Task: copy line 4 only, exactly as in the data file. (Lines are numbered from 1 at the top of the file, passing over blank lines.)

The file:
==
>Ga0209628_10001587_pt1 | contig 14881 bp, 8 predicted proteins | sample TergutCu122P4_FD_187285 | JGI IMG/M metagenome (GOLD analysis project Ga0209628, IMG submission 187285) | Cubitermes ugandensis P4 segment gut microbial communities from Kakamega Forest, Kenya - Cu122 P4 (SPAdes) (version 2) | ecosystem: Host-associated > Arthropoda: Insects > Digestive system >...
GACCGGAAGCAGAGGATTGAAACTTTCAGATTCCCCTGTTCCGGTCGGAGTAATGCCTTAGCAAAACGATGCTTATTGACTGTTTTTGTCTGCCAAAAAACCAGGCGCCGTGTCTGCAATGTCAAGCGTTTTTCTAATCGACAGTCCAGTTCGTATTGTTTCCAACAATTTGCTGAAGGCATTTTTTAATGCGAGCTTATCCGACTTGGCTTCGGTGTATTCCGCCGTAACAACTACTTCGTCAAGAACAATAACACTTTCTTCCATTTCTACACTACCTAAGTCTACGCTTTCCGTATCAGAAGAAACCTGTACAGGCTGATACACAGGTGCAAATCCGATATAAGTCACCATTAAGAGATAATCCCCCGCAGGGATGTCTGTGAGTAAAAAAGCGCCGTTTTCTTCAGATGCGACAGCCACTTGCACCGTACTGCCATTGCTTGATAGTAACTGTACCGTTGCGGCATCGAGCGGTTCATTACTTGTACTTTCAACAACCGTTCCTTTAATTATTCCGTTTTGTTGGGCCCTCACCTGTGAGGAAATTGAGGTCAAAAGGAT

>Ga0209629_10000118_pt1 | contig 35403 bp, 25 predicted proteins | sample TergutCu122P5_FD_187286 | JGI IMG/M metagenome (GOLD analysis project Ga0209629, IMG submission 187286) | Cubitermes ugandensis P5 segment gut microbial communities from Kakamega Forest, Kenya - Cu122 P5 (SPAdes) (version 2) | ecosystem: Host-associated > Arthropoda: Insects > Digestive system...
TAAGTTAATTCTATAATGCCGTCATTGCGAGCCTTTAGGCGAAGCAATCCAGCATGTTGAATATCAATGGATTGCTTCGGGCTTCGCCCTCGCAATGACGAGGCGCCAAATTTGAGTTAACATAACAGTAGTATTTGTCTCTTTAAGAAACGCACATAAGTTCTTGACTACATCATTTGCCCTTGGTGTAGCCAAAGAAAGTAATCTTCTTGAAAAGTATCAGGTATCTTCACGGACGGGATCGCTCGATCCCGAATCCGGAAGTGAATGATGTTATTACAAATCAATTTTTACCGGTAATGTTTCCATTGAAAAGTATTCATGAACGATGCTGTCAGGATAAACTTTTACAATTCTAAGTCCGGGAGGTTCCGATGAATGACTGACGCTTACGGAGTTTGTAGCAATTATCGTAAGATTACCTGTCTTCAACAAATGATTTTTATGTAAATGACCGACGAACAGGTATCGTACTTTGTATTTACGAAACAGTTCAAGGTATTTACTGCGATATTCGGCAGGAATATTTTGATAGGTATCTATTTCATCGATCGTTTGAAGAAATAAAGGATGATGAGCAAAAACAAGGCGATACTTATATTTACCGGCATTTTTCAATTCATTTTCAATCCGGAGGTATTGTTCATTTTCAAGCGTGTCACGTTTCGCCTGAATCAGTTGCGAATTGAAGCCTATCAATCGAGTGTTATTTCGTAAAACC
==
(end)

TAAGTTAATTCTATAATGCCGTCATTGCGAGCCTTTAGGCGAAGCAATCCAGCATGTTGAATATCAATGGATTGCTTCGGGCTTCGCCCTCGCAATGACGAGGCGCCAAATTTGAGTTAACATAACAGTAGTATTTGTCTCTTTAAGAAACGCACATAAGTTCTTGACTACATCATTTGCCCTTGGTGTAGCCAAAGAAAGTAATCTTCTTGAAAAGTATCAGGTATCTTCACGGACGGGATCGCTCGATCCCGAATCCGGAAGTGAATGATGTTATTACAAATCAATTTTTACCGGTAATGTTTCCATTGAAAAGTATTCATGAACGATGCTGTCAGGATAAACTTTTACAATTCTAAGTCCGGGAGGTTCCGATGAATGACTGACGCTTACGGAGTTTGTAGCAATTATCGTAAGATTACCTGTCTTCAACAAATGATTTTTATGTAAATGACCGACGAACAGGTATCGTACTTTGTATTTACGAAACAGTTCAAGGTATTTACTGCGATATTCGGCAGGAATATTTTGATAGGTATCTATTTCATCGATCGTTTGAAGAAATAAAGGATGATGAGCAAAAACAAGGCGATACTTATATTTACCGGCATTTTTCAATTCATTTTCAATCCGGAGGTATTGTTCATTTTCAAGCGTGTCACGTTTCGCCTGAATCAGTTGCGAATTGAAGCCTATCAATCGAGTGTTATTTCGTAAAACC